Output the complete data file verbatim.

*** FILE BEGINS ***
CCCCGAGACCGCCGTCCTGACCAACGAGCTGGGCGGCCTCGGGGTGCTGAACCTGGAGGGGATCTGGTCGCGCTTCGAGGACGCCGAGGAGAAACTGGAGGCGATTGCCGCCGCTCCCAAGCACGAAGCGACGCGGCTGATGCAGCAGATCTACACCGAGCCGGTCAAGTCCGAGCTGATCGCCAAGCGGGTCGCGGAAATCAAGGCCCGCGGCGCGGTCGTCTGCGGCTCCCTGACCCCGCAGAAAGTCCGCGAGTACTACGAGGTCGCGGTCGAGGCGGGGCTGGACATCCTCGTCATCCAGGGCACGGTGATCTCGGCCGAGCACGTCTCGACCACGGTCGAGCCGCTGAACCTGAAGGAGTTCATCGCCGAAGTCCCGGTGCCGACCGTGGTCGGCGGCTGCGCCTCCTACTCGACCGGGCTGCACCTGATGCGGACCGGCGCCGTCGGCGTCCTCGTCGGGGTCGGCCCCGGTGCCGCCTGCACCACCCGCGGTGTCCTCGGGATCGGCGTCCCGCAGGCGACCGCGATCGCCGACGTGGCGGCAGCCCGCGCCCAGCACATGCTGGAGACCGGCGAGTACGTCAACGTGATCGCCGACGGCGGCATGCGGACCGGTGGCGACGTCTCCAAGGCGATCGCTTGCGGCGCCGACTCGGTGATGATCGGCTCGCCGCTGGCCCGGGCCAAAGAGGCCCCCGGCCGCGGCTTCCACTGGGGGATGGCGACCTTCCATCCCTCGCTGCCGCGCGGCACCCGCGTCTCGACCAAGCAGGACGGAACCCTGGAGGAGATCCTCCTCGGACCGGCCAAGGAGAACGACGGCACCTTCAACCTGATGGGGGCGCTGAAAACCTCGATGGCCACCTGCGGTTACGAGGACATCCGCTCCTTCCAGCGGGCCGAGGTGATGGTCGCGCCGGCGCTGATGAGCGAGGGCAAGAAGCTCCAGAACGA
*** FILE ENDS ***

CCCCGAGACCGCCGTCCTGACCAACGAGCTGGGCGGCCTCGGGGTGCTGAACCTGGAGGGGATCTGGTCGCGCTTCGAGGACGCCGAGGAGAAACTGGAGGCGATTGCCGCCGCTCCCAAGCACGAAGCGACGCGGCTGATGCAGCAGATCTACACCGAGCCGGTCAAGTCCGAGCTGATCGCCAAGCGGGTCGCGGAAATCAAGGCCCGCGGCGCGGTCGTCTGCGGCTCCCTGACCCCGCAGAAAGTCCGCGAGTACTACGAGGTCGCGGTCGAGGCGGGGCTGGACATCCTCGTCATCCAGGGCACGGTGATCTCGGCCGAGCACGTCTCGACCACGGTCGAGCCGCTGAACCTGAAGGAGTTCATCGCCGAAGTCCCGGTGCCGACCGTGGTCGGCGGCTGCGCCTCCTACTCGACCGGGCTGCACCTGATGCGGACCGGCGCCGTCGGCGTCCTCGTCGGGGTCGGCCCCGGTGCCGCCTGCACCACCCGCGGTGTCCTCGGGATCGGCGTCCCGCAGGCGACCGCGATCGCCGACGTGGCGGCAGCCCGCGCCCAGCACATGCTGGAGACCGGCGAGTACGTCAACGTGATCGCCGACGGCGGCATGCGGACCGGTGGCGACGTCTCCAAGGCGATCGCTTGCGGCGCCGACTCGGTGATGATCGGCTCGCCGCTGGCCCGGGCCAAAGAGGCCCCCGGCCGCGGCTTCCACTGGGGGATGGCGACCTTCCATCCCTCGCTGCCGCGCGGCACCCGCGTCTCGACCAAGCAGGACGGAACCCTGGAGGAGATCCTCCTCGGACCGGCCAAGGAGAACGACGGCACCTTCAACCTGATGGGGGCGCTGAAAACCTCGATGGCCACCTGCGGTTACGAGGACATCCGCTCCTTCCAGCGGGCCGAGGTGATGGTCGCGCCGGCGCTGATGAGCGAGGGCAAGAAGCTCCAGAACGA